Article

The ICF comprehensively covers the spectrum of health problems encountered by health professionals in patients with musculoskeletal conditions

World Health Organization WHO, Genève, Geneva, Switzerland
Rheumatology (Impact Factor: 4.44). 11/2006; 45(10):1247-54. DOI: 10.1093/rheumatology/kel097
Source: PubMed

ABSTRACT The objective of this study was to investigate, whether the International Classification of Functioning, Disablity and Health (ICF) comprehensively covers the spectrum of health problems encountered by medical doctors and physiotherapists in patients with musculoskeletal conditions.
A worldwide e-mail survey with questionnaires that requested lists of relevant areas in the ICF components-body functions, body structures, activities and participation, and environmental factors-in patients with rheumatoid arthritis, osteoarthritis, low back pain and osteoporosis was conducted. The suitability of linking the named concepts to the ICF as well as the precision of the linking was characterized by assigning the concepts to six groups.
All concepts that were named by the experts could be linked to the ICF, with the exception of personal factors. Between 32% (environmental factors) and 51% (activities and participation) of the named concepts were linked to an ICF category with an identical meaning and the same grade of precision. All other named concepts were linked to ICF categories with a lower level of precision, or encompassed more than one ICF category, or were linked to an ICF category with a related, but not identical meaning.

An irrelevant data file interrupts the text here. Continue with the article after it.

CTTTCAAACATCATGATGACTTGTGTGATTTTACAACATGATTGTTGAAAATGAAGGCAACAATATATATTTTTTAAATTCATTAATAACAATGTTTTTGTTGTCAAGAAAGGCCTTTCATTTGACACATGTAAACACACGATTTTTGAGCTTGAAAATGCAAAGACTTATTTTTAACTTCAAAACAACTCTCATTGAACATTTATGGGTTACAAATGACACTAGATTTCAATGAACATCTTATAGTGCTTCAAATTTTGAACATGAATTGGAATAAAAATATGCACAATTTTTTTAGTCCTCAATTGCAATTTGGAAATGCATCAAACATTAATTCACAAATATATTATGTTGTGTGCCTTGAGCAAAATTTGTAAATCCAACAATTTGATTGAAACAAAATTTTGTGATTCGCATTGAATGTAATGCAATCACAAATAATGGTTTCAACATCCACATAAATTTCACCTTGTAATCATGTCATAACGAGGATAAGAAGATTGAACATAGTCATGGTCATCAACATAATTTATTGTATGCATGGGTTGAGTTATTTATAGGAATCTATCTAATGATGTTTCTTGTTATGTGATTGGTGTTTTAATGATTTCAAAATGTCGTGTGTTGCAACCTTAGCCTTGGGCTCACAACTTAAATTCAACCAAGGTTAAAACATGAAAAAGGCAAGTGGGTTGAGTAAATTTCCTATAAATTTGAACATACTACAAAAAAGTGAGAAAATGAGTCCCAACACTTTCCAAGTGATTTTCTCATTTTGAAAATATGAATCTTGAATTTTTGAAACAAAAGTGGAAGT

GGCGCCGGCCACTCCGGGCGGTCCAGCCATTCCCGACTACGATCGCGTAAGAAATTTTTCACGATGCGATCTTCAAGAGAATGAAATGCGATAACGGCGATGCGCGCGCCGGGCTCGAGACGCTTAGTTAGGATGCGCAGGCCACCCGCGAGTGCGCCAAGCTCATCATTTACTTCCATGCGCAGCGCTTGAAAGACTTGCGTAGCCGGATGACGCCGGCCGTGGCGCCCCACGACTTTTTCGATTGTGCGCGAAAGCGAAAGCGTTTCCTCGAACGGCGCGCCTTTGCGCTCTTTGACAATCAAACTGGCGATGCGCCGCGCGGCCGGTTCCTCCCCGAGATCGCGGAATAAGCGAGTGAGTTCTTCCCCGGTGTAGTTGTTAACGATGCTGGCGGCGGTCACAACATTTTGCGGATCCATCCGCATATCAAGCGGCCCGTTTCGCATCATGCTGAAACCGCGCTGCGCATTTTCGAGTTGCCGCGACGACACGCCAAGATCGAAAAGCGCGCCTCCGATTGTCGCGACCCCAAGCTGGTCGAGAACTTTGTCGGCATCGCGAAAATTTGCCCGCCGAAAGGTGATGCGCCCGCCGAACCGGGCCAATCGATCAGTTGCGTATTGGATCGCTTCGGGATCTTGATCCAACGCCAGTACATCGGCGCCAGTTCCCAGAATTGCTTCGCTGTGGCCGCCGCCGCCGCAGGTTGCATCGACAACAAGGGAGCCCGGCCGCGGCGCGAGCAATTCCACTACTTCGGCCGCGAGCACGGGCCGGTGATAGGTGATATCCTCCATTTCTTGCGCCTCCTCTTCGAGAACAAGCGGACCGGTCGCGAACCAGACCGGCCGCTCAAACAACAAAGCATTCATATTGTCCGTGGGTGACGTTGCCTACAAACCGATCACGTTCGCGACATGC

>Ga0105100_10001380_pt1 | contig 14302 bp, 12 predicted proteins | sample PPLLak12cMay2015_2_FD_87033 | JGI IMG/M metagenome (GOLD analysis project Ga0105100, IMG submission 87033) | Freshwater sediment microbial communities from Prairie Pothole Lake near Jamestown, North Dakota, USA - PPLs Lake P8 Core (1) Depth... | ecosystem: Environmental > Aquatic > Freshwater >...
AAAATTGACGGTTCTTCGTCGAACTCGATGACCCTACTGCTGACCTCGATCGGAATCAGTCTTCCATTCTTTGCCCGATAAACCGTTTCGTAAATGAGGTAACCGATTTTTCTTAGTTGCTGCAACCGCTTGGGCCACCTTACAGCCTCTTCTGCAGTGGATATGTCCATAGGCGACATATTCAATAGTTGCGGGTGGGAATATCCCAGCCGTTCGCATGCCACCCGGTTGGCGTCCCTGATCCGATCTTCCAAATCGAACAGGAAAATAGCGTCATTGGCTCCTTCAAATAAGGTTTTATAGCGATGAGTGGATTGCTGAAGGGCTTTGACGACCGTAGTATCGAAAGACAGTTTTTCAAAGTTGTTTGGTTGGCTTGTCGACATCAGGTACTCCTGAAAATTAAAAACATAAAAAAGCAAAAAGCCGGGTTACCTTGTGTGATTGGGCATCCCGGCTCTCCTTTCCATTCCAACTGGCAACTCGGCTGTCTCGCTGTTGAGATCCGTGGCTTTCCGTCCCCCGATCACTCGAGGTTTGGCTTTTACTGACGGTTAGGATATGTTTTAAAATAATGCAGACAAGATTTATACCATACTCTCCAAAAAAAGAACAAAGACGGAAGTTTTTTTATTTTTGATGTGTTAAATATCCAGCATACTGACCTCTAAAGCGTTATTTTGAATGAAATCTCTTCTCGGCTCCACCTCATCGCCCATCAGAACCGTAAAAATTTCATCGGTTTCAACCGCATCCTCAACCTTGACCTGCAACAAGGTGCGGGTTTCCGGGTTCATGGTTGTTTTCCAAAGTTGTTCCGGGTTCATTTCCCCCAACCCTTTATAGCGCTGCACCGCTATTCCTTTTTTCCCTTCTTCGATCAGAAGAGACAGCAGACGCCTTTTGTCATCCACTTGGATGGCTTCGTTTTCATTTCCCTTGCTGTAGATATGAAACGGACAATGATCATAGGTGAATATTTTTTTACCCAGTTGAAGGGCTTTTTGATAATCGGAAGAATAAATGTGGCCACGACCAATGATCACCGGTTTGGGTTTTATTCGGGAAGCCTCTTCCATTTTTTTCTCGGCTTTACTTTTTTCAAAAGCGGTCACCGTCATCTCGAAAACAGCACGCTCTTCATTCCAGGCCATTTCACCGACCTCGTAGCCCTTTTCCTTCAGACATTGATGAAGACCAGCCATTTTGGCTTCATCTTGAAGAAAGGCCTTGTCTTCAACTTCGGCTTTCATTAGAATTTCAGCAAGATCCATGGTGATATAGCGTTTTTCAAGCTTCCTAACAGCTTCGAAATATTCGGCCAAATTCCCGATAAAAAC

The ICF covers comprehensively the spectrum of problems encountered in patients with musculoskeletal conditions by clinical experts throughout the world. This strengthens the validity of the ICF in the view of the users and will encourage the use of ICF-based applications such as the ICF checklist and the now-developed ICF Core Sets.

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Available from: Michaela Kirschneck, May 29, 2015
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    ABSTRACT: Submitted in accordance with the requirements for the degree of Doctor of Philosophy, the University of Leeds, School of Medicine. The candidate confirms that the work submitted is her own work and that appropriate credit has been given where reference has been made to the work of others. This copy has been supplied on the understanding that it is copyright material and that no quotation from the thesis may be published without proper acknowledgement.